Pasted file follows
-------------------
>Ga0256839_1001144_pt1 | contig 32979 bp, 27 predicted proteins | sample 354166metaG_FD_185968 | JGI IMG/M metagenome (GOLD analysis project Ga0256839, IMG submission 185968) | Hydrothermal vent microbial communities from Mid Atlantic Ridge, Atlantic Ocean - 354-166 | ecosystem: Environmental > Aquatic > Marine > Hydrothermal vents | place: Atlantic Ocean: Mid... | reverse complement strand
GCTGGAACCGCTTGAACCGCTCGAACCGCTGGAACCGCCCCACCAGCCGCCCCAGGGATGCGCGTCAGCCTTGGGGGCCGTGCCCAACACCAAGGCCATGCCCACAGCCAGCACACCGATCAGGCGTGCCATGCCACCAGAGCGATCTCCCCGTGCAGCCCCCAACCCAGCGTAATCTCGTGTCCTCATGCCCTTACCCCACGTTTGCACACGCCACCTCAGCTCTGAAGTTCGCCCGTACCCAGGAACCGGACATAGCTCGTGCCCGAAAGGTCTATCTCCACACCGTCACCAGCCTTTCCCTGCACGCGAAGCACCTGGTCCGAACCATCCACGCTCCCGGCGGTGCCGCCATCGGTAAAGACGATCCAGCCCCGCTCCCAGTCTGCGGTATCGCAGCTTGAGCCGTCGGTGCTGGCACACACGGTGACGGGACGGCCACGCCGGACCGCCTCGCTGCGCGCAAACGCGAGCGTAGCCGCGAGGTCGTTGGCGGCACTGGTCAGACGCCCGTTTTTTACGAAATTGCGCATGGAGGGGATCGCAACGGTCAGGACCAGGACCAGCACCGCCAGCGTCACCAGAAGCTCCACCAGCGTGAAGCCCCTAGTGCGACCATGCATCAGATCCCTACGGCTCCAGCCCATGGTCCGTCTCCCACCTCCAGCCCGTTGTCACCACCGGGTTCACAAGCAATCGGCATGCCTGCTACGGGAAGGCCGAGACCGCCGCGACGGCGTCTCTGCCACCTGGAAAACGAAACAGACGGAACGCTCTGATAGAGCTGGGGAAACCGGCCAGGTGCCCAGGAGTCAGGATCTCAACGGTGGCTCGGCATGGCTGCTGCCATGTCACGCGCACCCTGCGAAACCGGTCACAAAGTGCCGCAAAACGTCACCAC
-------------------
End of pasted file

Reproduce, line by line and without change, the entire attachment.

>Ga0256839_1001144_pt1 | contig 32979 bp, 27 predicted proteins | sample 354166metaG_FD_185968 | JGI IMG/M metagenome (GOLD analysis project Ga0256839, IMG submission 185968) | Hydrothermal vent microbial communities from Mid Atlantic Ridge, Atlantic Ocean - 354-166 | ecosystem: Environmental > Aquatic > Marine > Hydrothermal vents | place: Atlantic Ocean: Mid... | reverse complement strand
GCTGGAACCGCTTGAACCGCTCGAACCGCTGGAACCGCCCCACCAGCCGCCCCAGGGATGCGCGTCAGCCTTGGGGGCCGTGCCCAACACCAAGGCCATGCCCACAGCCAGCACACCGATCAGGCGTGCCATGCCACCAGAGCGATCTCCCCGTGCAGCCCCCAACCCAGCGTAATCTCGTGTCCTCATGCCCTTACCCCACGTTTGCACACGCCACCTCAGCTCTGAAGTTCGCCCGTACCCAGGAACCGGACATAGCTCGTGCCCGAAAGGTCTATCTCCACACCGTCACCAGCCTTTCCCTGCACGCGAAGCACCTGGTCCGAACCATCCACGCTCCCGGCGGTGCCGCCATCGGTAAAGACGATCCAGCCCCGCTCCCAGTCTGCGGTATCGCAGCTTGAGCCGTCGGTGCTGGCACACACGGTGACGGGACGGCCACGCCGGACCGCCTCGCTGCGCGCAAACGCGAGCGTAGCCGCGAGGTCGTTGGCGGCACTGGTCAGACGCCCGTTTTTTACGAAATTGCGCATGGAGGGGATCGCAACGGTCAGGACCAGGACCAGCACCGCCAGCGTCACCAGAAGCTCCACCAGCGTGAAGCCCCTAGTGCGACCATGCATCAGATCCCTACGGCTCCAGCCCATGGTCCGTCTCCCACCTCCAGCCCGTTGTCACCACCGGGTTCACAAGCAATCGGCATGCCTGCTACGGGAAGGCCGAGACCGCCGCGACGGCGTCTCTGCCACCTGGAAAACGAAACAGACGGAACGCTCTGATAGAGCTGGGGAAACCGGCCAGGTGCCCAGGAGTCAGGATCTCAACGGTGGCTCGGCATGGCTGCTGCCATGTCACGCGCACCCTGCGAAACCGGTCACAAAGTGCCGCAAAACGTCACCAC